Following sweeps of Michigan State and Penn State, the No. 4 Michigan hockey team looked like it was ready to take off and run away with the Big Ten Conference. It finally began to look comfortable and consistent, welding talent and chemistry to create a lethal force in the rink.
Some would even say the Wolverines found their stride.
Instead, on the heels of being swept at home by then-No. 14 Notre Dame, it is clear that Michigan has a long way to go. Issues that had plagued the Wolverines early in the season were once again present against the Fighting Irish.
Michigan was complacent with leads, lacked an identity in critical moments down the stretch and failed to respond to Notre Dame’s pounding, physical style of play. Its youth has overpowered its talent at key moments, resulting in a 6-4 record over its last ten games.
“Disappointed … and frustrated would be the two words,” Michigan coach Mel Pearson said when asked about the current state of his team. “Disappointed that we couldn’t find a way to get more points … and frustration in how we gave up the winning goals.”
By now, you’ve heard the story. Four of the top five selections in last year’s NHL Draft call Yost Ice Arena home. The Wolverines boast NHL talent up and down their roster; expectations are sky-high. Michigan has a top-three offense in the nation, a power play that’s nigh on automatic. It averages a solid 1.71 scoring margin, good for seventh in the nation.
But every time they’re awarded a No. 1 ranking, the Wolverines let it slip away. Michigan is one of the best but maybe not the best. The Wolverines just aren’t there yet. So where are they?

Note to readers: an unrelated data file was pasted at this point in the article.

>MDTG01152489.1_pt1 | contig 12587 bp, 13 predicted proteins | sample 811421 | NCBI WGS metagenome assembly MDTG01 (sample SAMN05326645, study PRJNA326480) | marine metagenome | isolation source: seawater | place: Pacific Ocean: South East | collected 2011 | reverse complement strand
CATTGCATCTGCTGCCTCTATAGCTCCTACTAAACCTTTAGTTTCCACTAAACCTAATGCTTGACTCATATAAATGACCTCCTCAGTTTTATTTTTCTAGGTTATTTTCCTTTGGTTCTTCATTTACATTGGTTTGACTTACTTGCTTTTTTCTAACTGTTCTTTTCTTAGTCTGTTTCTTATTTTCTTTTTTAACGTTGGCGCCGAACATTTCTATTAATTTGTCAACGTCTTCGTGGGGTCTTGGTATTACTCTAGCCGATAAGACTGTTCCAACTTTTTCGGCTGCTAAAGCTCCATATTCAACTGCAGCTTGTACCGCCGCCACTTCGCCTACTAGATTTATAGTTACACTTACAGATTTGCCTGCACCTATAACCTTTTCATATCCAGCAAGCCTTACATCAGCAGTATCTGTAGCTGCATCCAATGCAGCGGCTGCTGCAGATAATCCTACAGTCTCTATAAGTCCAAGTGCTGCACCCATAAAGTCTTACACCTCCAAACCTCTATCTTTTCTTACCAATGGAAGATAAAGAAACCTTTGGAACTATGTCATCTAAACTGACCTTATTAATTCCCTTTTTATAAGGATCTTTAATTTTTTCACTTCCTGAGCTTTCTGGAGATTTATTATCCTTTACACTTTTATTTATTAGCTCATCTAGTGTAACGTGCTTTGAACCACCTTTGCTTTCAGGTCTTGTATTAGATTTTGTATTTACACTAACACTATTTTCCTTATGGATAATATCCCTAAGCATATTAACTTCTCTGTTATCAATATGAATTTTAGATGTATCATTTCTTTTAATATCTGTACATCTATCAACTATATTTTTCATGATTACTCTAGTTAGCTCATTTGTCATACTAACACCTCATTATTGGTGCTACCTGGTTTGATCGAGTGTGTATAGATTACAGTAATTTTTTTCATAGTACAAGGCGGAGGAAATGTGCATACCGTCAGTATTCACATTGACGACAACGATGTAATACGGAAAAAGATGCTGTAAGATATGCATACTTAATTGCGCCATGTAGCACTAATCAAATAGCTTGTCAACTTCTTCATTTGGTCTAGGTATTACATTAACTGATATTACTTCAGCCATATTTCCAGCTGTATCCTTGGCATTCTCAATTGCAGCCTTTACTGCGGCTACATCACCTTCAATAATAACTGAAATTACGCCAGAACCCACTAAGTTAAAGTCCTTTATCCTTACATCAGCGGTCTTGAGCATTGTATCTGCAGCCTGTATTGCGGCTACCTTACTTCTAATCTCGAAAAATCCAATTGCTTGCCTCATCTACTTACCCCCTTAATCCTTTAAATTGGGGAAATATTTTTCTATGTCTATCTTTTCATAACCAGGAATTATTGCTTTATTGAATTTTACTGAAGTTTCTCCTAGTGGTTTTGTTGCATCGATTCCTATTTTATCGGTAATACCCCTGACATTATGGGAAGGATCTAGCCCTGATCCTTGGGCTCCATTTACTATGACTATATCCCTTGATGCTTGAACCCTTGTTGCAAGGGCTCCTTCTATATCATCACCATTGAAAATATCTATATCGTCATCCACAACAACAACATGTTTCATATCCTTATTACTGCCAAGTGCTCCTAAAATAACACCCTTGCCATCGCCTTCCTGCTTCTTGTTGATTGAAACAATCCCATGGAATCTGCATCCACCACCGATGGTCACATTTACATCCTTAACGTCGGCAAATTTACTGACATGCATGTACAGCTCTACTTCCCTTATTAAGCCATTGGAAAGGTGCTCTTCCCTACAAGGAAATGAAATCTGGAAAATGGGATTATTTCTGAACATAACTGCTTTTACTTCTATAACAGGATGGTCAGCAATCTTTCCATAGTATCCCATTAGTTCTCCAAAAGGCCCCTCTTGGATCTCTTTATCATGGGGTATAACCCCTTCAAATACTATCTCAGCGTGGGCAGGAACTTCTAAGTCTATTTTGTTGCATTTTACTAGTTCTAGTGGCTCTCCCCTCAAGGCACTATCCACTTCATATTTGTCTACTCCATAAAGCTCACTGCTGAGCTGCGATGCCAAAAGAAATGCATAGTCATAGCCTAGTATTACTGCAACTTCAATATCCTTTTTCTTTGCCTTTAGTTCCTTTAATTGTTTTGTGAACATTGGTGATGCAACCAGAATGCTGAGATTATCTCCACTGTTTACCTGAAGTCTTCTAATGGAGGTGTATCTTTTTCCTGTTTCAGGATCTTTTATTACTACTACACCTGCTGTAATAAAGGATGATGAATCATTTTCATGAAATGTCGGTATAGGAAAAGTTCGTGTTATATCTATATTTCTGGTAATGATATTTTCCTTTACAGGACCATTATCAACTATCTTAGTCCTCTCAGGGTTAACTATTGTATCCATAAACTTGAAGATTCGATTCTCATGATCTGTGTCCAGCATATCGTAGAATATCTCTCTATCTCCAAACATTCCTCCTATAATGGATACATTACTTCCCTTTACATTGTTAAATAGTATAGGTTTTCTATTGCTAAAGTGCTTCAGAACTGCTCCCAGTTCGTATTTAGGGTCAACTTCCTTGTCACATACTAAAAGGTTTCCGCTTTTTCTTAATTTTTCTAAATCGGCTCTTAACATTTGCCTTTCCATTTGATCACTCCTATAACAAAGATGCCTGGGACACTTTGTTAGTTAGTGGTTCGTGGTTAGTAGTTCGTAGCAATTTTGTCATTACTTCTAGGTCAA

Michigan’s offense is dangerous, overflowing with talented skaters who can score at will. The two overtime periods against Notre Dame over the weekend, however, showed a skilled offense that wasn’t ready, or at least wasn’t able, to step up when it needed to most. An offense that became timid and tepid, that wasn’t able to band together and execute when the margin for error plummeted to zero.
An offense that isn’t ready for elimination hockey yet.
“We stayed at the perimeter too much,” Pearson said of overtime periods over the weekend. “We didn’t play as aggressive as we should have, especially in the offensive zone, (we needed to) use our speed more and come back and get some speed and attack with speed.”
Part of the Wolverines’ hesitancy in overtime stemmed from Notre Dame’s physical, packing defense that sat back and filled lanes, even in the three-on-three frame with more room on the ice. Hard-nosed defensive teams have given Michigan fits all season. The Wolverines barely escaped Western Michigan — which spilled Michigan skaters all over the ice with smash-mouth hockey — with a series split earlier in the season. The physical Wisconsin roster hampered the Wolverines’ Halloween plans en route to a pounding split, while Notre Dame packed the blue line and focused on checking to sweep Michigan away.
For the Wolverines to become the best team in the nation and successfully manage an NCAA tournament gauntlet — a task they have the skill to do — they must respond better to physical challenges. Counteracting physical game plans consistently, whether through greater physicality of its own or more tactful decisions with the puck, will be a key measuring stick for Michigan as it looks to get there.
It will also take time.
“You can’t go to 7/11 and (say) ‘give me an extra 20 pounds’ and be stronger,” Pearson said. “That takes time to develop, so I think we have to be patient with that. … You have to embrace the grind, love the grind.”
Luckily for the Wolverines, meeting this season’s high ceiling won’t require divine intervention. They have the talent. They just need more time.
And luckily for Michigan, it has plenty of that too.